Have a daily plan. Take a few minutes each day to make things tidy. Have a weekly plan to clean deeper. Have a rotating plan for heavy jobs like carpet cleaning or wall washing.

Clean up as you go. Hang your bath towel on the towel rack. Don't leave it on the floor. Put dirty clothes in the laundry basket. Rinse dishes and put in dishwasher when you finish eating. - Donna K. Maxwell, Syracuse, Utah

Divide chores

In our house, the majority of the cleaning is done first thing in the morning before everyone heads out to school. By sweeping/vacuuming the floors and wiping down bathrooms on a daily basis first thing in the morning, we find the amount of dirt and clutter never gets out of hand.

Chores are divided daily between my four children (including the toddler) and me, each being responsible for certain areas of cleaning. We break up big jobs, such as cleaning the bathroom into four equal parts. One person keeps the sink and counter areas clean, one keeps the toilet area clean, another keeps the tub area clean, and I keep the floors and walls clean.

Another important task to be consistent with is emptying all inside trash cans on a daily basis. This is important because unpleasant odors can make a home seem less than clean.

It may not be possible to keep a house clean all of the time, but it is definitely possible to keep messes small and manageable and the house looking presentable with consistent daily effort and help from each family member. - Chris Fry, Bremerton, Wash.

Family affair

The key to keeping a clean house is to have everyone help out and everyone responsible for something. Children can help with their own rooms and own laundry and can do daily duties. In addition, children can be paid to do some extra chores that Mom and Dad don't seem to find the time to do.

Work or tasks can be divided up and done on different days. For example, laundry on Monday, vacuuming on Tuesday, etc. - Richard L. Ricks, Spring, Texas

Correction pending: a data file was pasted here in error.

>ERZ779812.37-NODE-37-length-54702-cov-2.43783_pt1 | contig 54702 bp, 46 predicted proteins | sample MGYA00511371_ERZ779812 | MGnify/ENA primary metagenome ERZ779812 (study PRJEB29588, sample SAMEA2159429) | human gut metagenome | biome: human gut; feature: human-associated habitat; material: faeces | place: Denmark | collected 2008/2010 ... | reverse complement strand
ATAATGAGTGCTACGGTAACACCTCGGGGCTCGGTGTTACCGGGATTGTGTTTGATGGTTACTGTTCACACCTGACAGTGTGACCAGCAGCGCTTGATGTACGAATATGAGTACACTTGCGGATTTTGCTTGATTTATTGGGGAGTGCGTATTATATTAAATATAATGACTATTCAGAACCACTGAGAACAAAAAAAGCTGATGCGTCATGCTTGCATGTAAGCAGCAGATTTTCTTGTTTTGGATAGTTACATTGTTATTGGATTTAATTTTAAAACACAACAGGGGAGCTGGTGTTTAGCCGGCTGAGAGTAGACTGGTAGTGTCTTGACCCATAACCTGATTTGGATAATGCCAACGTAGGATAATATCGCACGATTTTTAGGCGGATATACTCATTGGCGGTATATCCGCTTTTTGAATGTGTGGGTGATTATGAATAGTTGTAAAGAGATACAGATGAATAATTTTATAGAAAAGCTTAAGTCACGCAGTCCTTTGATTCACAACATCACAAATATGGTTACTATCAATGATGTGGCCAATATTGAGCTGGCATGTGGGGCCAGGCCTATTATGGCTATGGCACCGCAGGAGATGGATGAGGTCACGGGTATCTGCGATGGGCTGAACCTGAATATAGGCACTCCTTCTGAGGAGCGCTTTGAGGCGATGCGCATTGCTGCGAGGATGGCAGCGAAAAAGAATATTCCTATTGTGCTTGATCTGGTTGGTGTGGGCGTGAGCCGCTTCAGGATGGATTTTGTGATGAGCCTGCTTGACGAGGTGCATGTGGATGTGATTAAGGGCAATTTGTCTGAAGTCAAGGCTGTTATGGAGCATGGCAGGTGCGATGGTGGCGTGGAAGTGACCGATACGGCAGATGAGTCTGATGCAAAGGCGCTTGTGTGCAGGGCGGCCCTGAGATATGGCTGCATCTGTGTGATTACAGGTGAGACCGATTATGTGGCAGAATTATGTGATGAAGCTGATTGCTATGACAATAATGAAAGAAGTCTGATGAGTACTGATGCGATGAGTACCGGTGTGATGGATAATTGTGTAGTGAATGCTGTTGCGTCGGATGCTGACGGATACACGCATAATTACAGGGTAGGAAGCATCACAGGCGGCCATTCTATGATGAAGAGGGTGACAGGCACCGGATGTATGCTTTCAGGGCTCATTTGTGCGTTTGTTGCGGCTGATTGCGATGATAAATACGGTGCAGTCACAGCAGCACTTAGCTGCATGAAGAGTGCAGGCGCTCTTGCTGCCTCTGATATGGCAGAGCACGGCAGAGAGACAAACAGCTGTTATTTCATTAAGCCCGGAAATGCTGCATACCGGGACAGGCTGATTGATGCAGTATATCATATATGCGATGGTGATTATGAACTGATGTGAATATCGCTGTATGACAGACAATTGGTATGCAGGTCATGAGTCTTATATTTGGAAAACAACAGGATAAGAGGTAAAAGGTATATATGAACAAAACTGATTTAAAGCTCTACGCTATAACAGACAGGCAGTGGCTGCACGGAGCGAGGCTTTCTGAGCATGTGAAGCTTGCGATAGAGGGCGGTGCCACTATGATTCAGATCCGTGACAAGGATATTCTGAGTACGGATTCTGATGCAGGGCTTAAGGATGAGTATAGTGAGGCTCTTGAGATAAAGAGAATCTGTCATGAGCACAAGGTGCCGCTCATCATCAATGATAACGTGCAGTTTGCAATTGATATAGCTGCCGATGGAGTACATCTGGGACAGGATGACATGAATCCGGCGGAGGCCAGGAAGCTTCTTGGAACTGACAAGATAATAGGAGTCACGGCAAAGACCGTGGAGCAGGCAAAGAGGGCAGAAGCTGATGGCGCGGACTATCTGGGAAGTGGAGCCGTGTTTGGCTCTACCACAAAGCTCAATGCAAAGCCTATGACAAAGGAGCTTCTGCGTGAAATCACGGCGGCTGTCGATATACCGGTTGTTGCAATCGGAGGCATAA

Strategic timing

I have found that strategic timing of a chore helps. If I clean the kitchen the day before I do the shopping, then I know what I need to get and there is room for the new items. I also try to pick a large cleaning task once in a while and fit it into the schedule for that room, like cleaning the refrigerator, organizing a closet or moving furniture. - Janis, Norton, Tujunga, Calif.

How to checklist:

1 Involve everyone in the family; assign daily, weekly tasks.

2 Clean as you go, do little each day, don't let tasks stack up.

3 Get rid of clutter; discard or donate what you don't need.

4 Be flexible; develop rotating schedule for cleaning tasks.

Write to us

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Also interested in letters on these topics: "How to save more, spend less," "How to build a strong work ethic in children," "How to encourage children and young people to be physically active," "How to avoid greed," "How to be more resilient in day-to-day life."

Had any good experiences or practical success in any of the above subjects? Share them with our readers in about 100-150 words. Write the "How-to" editor, Church News, P.O. Box 1257, Salt Lake City, Utah 84110, send fax to (801) 237-2524 or use internet E-mail: Please include a name and phone number. Contributions may be edited or excerpted and will not be returned. Due to limited space, some contributions may not be used; those used should not be regarded as official Church doctrine or policy. Material must be received at least 12 days before publication date.